Contempt of court has two types, first a civil contempt and second a criminal contempt. The contemnor was held guilty under criminal contempt which is defined under Section 2 (c) in Act no. 70 of 1971. Criminal contempt is attracted when by means of publication of any matter or by doing any act which scandalises or tends to scandalise or lowers the authority of the court; or prejudices or interferes or tends to interferes with any judicial proceeding; or by interfering or obstructing or tends to interferes or tends to obstruct with the administration of justice in any manner. One must also know that while initiating a suo motu contempt proceedings, the Supreme Court derives its inherent power from Article 129 of the Constitution and is free to make procedures accordingly provided that it is just, fair and according to the principles of natural justice. Thus, it is not bound by the procedure in Section 15 of the Act in such proceedings. There is a catena of cases dealing with the conflict between Article 19 (1) (a) and Contempt of Courts Act. It is interesting to go through the jurisprudential evolvement in few of such cases. In Brahma Prakash Sharma v. State of U.P., (1953 SCR 1169), the 5 judges constitution bench held that the confidence on the Courts cannot be created by stifling of criticism. It further says that defamatory attack on the judges can amount to libel but may not necessarily lead to contempt. The 5 judges’ bench in Gobind Ram v. State of Maharashtra, 1972 (1) SCC 740, said that those publication which interferes with due course of justice or the proper administration of law shall be amounting to contempt. Justice Krishna Iyer in Shri Baradakanta Mishra v. Registrar of Orissa & anr., (1974) 1 SCC 374, said that “The law of contempt is not made for the protection of judges who may be sensitive to the winds of public opinion. Judges are supposed to be men of fortitude, able to thrive in a hardy climate”- Douglas J., Craig v. Harney, 331 US 367, 376 (1947)”, that “Judges as persons, or courts as institutions, are entitled to no greater criticism than other persons or institutions” When contempt proceedings were initiated in Narmada Bachao Andolan v. Union of India, (1999) 8 SCC 308, the Court although disapproving with the comments made by the contemnors said that its shoulders are broad enough to shrug off their comments. A much talked about judgement in contempt law is the case of P.N. Dua v. P. Shiv Shankar, (1988) 3 SCC 167, where Sabyasachi Mukherjee J., “It is a criticism which the judges and lawyers make about themselves. We must turn the searchlight inward. At the same time, we cannot be obvious to the attempts made to decry or denigrate the judicial process, if it is seriously done”. Even in this case, no contempt proceedings were made out. Lastly in Re: S. Mulgoankar, (1978) 3 SCC 339, it was said that the judiciary should always have a magnanimous attitude in contempt proceedings even when the criticism is unfair but made out bonafide for its improvement.


The problem with initiating a criminal contempt proceeding is that courts have to forgo the principle of natural justice – nemo judex in causa sua i.e. no one is a judge in his own cause. The court takes up the matter in its own cause as it attempts to save itself or its members of the bench from the scandalous attacks and any interference which tends to affect the administration of justice. Since necessity is an exception to the rule of bias, one can only expect the Courts to be just and fair in its proceedings. Usually in order to initiate a contempt proceeding against anyone AG’s permission needs to be sought. The Supreme Court gave stamp to its suo motu proceedings and said no such approval will be required in these cases. However, one may wonder what will be the role of AG in such proceedings. Although the notice was issued to AG, he was not heard in the entire proceedings even after the insistence of the counsel of the contemnor. His assistance was limited while deciding the punishment of the contemnor. The court in its judgement promises to be just and fair but fails to hear AG. Heaven wouldn’t fall if he would have been heard as his valuable opinions might have altered the course of the judgement. Now analysing those tweets, the court divided Tweet no. 1 into two part and only in the second part of it held the contemnor guilty of scandalising the court as the tweet has an effect of giving an impression to the general public that the Apex Court has stopped functioning during COVID-19 and fundamental rights cannot be enforced by them. It has correctly held the tweet to be “patently false” by stating facts even during lockdown the total number of sittings that the various benches had from 23.3.2020 till 4.8.2020 through virtual hearings is 879. During this period, the Court has heard 12748 matters. In the said period, this Court has dealt with 686 writ petitions filed under Article 32 of the Constitution of India. The second tweet was divided into three parts. The first part was held to be the contemnors’ personal opinion but the court took strong objections to the latter two parts as the criticism tends to give an impression that the Supreme Court had a part in destroying the democracy of India and particularly the last four CJIs. It not only held it to be scandalising but went ahead to tell how the reach of the tweet and the person by whom such tweet is made has a chilling effect in influencing the masses. The Hon’ble Court has said that the effect of the contemnor tweets has the tendency to affect the administration of justice but in its judgement, the court has given data as to the number of sittings and virtual hearings which shows that despite the ongoing pandemic and the tweets by the contemnor the courts were functioning quite well. Many people have been quite critical of the functioning of the courts and the previous chief justices. Everyone knows when the four senior-most justices of the Supreme Court addressed the media and criticised the way the then CJI was acting[1] . No contempt was initiated against them even when their acts had the effect to scandalise and interfere in the administration of the court which shows how strong the Court is in accepting criticism. This matter could have been taken when the physical hearings would have resumed but the Court has finished the hearing of this case in such a fast manner. Perhaps, if only such an urgency could have been made on other cases like the Habeas Corpus petitions and controversial matters like citizenship amendment act or the partial abrogation of Article 370.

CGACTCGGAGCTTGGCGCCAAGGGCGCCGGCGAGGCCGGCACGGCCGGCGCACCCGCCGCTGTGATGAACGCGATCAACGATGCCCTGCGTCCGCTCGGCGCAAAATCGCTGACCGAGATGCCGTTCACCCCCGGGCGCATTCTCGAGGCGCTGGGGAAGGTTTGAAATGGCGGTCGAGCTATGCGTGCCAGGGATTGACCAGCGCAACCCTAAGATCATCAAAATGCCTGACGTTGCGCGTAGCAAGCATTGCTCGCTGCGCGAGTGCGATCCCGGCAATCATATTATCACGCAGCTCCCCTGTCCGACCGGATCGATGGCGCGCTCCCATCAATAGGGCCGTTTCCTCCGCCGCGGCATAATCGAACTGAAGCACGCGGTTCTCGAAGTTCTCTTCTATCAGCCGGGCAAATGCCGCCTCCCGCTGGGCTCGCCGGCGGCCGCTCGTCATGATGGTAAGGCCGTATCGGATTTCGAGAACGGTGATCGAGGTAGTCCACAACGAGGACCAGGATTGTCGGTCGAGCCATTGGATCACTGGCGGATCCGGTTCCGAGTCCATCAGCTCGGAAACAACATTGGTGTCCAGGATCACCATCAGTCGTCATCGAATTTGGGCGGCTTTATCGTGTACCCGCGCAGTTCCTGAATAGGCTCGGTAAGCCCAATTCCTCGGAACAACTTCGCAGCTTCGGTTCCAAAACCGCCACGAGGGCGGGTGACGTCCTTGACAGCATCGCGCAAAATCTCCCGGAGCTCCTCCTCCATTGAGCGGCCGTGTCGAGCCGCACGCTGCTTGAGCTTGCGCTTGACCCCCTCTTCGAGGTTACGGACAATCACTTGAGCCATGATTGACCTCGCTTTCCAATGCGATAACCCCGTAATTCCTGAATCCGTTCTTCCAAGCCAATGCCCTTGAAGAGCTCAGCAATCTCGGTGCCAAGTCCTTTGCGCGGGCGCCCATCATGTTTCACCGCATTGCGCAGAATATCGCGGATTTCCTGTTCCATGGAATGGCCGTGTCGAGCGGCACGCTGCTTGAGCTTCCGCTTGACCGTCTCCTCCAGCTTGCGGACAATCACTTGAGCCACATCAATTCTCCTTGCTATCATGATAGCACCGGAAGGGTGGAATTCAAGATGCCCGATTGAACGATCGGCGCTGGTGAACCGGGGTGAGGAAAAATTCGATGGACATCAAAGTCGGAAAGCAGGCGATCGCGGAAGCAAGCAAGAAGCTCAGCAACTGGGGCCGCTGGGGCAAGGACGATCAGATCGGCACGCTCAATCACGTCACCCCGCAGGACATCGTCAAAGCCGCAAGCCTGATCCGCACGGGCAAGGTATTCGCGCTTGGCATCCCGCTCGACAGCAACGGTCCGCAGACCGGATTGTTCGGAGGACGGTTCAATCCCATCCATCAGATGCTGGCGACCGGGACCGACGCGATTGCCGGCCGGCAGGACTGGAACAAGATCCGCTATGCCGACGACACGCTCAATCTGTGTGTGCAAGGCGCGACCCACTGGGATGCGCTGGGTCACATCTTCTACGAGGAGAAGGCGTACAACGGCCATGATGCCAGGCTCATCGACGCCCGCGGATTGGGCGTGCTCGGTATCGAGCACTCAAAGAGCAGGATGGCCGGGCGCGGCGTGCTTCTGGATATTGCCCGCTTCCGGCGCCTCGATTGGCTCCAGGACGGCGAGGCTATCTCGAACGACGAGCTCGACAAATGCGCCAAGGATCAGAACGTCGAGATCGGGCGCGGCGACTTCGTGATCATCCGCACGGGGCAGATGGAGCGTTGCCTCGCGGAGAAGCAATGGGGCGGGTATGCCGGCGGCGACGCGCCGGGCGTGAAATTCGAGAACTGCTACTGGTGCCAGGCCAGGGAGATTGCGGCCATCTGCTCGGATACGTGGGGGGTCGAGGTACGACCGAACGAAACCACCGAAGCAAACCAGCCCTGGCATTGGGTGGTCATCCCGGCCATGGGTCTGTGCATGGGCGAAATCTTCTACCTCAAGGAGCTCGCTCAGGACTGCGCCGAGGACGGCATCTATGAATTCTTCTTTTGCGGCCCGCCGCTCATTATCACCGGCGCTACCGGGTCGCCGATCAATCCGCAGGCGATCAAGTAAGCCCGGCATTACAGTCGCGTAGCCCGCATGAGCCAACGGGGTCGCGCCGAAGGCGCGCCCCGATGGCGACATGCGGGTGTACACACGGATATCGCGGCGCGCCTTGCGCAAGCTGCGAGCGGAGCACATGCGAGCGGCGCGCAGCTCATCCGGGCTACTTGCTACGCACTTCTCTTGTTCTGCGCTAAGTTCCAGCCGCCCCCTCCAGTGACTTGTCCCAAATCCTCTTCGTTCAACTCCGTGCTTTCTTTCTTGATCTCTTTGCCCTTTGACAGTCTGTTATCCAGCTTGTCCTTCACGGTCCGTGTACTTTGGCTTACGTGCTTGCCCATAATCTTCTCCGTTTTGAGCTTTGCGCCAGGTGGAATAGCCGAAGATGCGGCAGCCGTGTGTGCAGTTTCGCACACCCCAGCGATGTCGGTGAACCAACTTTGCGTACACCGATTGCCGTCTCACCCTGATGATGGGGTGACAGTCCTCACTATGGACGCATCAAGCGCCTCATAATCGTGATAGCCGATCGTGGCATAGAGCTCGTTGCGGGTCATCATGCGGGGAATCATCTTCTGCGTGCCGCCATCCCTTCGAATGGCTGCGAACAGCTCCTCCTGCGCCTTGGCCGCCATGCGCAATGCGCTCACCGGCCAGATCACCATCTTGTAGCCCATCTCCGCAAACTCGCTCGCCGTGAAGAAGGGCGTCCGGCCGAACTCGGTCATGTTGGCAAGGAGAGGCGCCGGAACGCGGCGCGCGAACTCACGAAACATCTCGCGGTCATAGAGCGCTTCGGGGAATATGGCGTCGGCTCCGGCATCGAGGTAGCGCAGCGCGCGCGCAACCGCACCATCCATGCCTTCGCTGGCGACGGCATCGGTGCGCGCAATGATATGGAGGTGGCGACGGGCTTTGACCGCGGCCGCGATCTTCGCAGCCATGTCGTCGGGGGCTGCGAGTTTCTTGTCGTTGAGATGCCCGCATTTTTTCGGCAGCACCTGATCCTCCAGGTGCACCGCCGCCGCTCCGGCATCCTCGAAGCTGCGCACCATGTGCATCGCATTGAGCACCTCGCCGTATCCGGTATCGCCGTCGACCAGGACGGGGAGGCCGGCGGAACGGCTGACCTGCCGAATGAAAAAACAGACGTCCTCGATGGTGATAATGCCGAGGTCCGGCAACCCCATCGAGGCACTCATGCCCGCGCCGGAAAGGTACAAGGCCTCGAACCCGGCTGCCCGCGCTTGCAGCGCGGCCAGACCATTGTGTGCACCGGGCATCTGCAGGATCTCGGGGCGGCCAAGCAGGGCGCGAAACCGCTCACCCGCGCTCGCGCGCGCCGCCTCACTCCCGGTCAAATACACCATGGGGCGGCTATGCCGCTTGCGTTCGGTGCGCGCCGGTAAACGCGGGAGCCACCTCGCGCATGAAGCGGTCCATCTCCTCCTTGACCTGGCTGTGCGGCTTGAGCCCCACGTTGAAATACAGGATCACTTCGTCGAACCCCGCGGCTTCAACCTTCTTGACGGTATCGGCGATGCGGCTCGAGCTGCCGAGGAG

The contempt of courts act is required to uphold the dignity and integrity of the judges and the Courts from the malicious and scandalous publication of any citizen. The act must be used in rare and special circumstances and in those cases where it is absolutely necessary. While dealing with the contempt proceedings it is imperative to know the intent behind making such publications, here, the contemnor has expressly stated that his intent was not malicious rather bona fide nevertheless the Court aims to ensure deterrence to him. But when the contemnor thinks that his comments were in good faith and it is his duty to tell the court when it is wrong, any punishment given to him would be of no use. Thus, if the Supreme Court lets him off with a warning it will not only set an example of its tolerance, generosity, compassion and magnanimity but even show that one of the most powerful judiciaries in the world is not affected by such vile comments and is ready to face any criticism. To conclude, to tweet or not to tweet is one’s prerogative but there shouldn’t be an iota of doubt that no one or any comments by anyone can lower the majesty of our honourable courts.